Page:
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Friday, March 6, 2009

House Changes Olson Capital Outlay Bill, Gives Schools More Flexibility

Back in January, I grumbled that SB 91, Senator Russell Olson's (R-8/Madison) plan to let schools use some capital outlay funds for energy costs, actually infringed on schools' budget flexibility by extending this privilege only to schools who capped their capital outlay tax levies at 2008 levels.

Evidently the State House didn't care for that restriction either. On Wednesday the House amended SB 91 to allow any school to benefit, regardless of whether they raise the capital outlay levy. Schools still can't jack up their levy to grab more revenue for fuel costs; SB 91 still limits the amount schools can transfer to 45% of the capital outlay revenues that would have come in under the 2008 levy.

The House version gives schools a little more fiscal freedom, but it also shortens the time frame for schools to make this creative use of capital outlay from five years of the original bill to three years. (See, Governor Rounds? Our Legislature is perfectly capable of using sunset clauses.)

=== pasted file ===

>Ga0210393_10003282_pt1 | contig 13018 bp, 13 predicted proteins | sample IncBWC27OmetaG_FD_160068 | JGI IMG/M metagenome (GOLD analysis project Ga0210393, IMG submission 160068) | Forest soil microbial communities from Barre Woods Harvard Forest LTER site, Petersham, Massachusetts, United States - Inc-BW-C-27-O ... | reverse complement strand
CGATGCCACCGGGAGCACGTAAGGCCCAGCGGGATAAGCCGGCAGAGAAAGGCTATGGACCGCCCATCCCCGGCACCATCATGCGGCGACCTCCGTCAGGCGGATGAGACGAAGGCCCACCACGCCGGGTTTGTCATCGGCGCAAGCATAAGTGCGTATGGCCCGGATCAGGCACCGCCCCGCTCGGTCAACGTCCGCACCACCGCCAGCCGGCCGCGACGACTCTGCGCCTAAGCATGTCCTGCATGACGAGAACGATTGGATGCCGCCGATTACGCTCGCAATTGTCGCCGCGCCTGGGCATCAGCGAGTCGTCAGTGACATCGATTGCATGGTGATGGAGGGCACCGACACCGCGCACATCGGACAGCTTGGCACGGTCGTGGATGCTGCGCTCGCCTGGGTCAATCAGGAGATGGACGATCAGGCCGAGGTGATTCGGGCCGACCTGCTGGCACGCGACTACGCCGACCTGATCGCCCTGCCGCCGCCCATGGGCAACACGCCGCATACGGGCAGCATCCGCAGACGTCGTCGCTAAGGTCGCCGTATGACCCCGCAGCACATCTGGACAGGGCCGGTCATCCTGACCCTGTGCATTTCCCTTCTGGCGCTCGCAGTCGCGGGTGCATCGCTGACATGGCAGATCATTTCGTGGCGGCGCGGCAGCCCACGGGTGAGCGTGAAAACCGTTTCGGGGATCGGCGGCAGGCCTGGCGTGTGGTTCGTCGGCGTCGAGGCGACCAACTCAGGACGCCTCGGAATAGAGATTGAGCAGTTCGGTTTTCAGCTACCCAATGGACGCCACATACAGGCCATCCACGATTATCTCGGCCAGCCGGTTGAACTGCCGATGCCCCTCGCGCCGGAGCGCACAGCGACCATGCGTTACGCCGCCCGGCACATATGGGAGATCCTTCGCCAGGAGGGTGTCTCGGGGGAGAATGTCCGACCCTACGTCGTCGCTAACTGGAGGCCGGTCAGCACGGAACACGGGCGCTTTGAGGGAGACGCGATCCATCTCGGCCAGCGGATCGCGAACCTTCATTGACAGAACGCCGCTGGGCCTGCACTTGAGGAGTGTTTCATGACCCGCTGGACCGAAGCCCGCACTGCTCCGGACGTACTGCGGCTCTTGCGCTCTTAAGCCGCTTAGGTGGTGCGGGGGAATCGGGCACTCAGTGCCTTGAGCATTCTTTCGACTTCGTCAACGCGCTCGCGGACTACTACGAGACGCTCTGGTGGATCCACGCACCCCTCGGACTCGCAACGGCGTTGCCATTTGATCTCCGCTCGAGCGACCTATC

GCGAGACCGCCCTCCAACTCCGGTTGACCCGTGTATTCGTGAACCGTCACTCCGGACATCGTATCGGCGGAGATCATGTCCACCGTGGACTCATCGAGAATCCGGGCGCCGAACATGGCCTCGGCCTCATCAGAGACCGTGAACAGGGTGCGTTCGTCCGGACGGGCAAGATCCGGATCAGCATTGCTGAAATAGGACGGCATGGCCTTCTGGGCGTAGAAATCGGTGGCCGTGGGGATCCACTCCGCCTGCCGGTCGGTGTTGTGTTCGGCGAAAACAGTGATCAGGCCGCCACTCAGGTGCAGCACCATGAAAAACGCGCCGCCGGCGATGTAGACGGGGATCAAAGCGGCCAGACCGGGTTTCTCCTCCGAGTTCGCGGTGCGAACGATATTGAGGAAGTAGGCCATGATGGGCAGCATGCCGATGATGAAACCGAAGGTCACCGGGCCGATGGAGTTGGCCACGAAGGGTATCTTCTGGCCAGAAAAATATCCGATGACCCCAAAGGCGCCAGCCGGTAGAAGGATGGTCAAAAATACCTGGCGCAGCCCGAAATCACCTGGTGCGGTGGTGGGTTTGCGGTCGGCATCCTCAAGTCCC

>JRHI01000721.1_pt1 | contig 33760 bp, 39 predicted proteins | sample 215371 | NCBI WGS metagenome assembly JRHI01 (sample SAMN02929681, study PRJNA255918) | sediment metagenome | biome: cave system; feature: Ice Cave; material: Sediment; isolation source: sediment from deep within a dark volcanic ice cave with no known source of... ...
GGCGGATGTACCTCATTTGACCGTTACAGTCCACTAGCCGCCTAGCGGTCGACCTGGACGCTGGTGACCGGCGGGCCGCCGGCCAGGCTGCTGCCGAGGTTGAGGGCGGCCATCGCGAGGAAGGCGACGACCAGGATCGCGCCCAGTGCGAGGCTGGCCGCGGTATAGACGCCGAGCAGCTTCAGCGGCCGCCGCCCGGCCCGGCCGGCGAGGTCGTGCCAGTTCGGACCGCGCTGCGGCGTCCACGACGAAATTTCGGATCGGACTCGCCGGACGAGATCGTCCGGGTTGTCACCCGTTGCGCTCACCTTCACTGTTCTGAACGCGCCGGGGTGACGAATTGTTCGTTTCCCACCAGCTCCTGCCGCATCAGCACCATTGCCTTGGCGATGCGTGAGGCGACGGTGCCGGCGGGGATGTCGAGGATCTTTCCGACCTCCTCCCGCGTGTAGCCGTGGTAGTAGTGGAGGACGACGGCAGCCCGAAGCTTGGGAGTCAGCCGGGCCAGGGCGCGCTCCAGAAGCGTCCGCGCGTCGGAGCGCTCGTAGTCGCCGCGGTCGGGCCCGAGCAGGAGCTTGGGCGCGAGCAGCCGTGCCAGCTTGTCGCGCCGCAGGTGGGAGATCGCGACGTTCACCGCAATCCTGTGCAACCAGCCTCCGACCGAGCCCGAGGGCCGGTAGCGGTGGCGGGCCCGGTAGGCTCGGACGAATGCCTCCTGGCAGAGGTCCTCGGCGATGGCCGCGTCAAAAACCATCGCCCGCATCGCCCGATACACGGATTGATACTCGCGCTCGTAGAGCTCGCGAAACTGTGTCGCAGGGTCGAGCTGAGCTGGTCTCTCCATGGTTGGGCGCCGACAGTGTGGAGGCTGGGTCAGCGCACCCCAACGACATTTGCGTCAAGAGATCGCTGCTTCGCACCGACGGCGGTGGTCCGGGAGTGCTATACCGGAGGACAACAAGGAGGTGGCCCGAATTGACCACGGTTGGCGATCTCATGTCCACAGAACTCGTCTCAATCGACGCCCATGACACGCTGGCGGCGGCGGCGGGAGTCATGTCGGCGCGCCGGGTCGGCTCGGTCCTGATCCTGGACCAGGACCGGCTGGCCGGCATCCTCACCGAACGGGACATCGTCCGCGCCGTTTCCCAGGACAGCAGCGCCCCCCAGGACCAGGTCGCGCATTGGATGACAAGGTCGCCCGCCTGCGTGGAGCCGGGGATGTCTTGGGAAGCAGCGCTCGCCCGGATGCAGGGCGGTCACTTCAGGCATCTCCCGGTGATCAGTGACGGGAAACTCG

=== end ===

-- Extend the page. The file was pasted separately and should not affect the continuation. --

Now it's on to the Governor, who should have a hard time thinking of a reason to veto one of Russ Olson's centerpiece bills. As electricity prices rise, and if diesel starts climbing again, the Legislature has given schools some welcome budget breathing room.


  1. So explain to me why schools can't raise their capital outlay levies (which they can do without a public vote BTW) to equal the 45% amount they can transfer for heating costs?

    I am in favor of the bill, but not necessarily with this change. It will allow a tax raise via increased levy as far as I can see.

  2. The maximum capital outlay amount is capped at 3%. Not all schools are taking the max, but they can move it higher to reach 3%, which will increase your property taxes. People need to attend school board meetings when these items are on the agenda instead of staying at home blogging after the fact.

  3. Anon 7:59: You're right, more people should attend public meetings. But more people (like our school board members and other elected officials) should take up blogging. The reading they would do on public affairs to produce reasonable commentary and include supporting links would be highly informative. Plus, our public officials could use blogging to reach out to the public, explain the issues, and build a greater sense of connection to and maybe even support for government decisions.

  4. Each local school board can assess a capital outlay tax levy no higher than $3.00 per $1,000 of assessed property valuation. So, if a school district is already taxing the maximum of $3.00 they cannot increase the levy. Those schools under $3.00 may raise their levy to take advantage of SB 91. Tax levies are assessed in dollars per $1,000 of valuation and not percentages.


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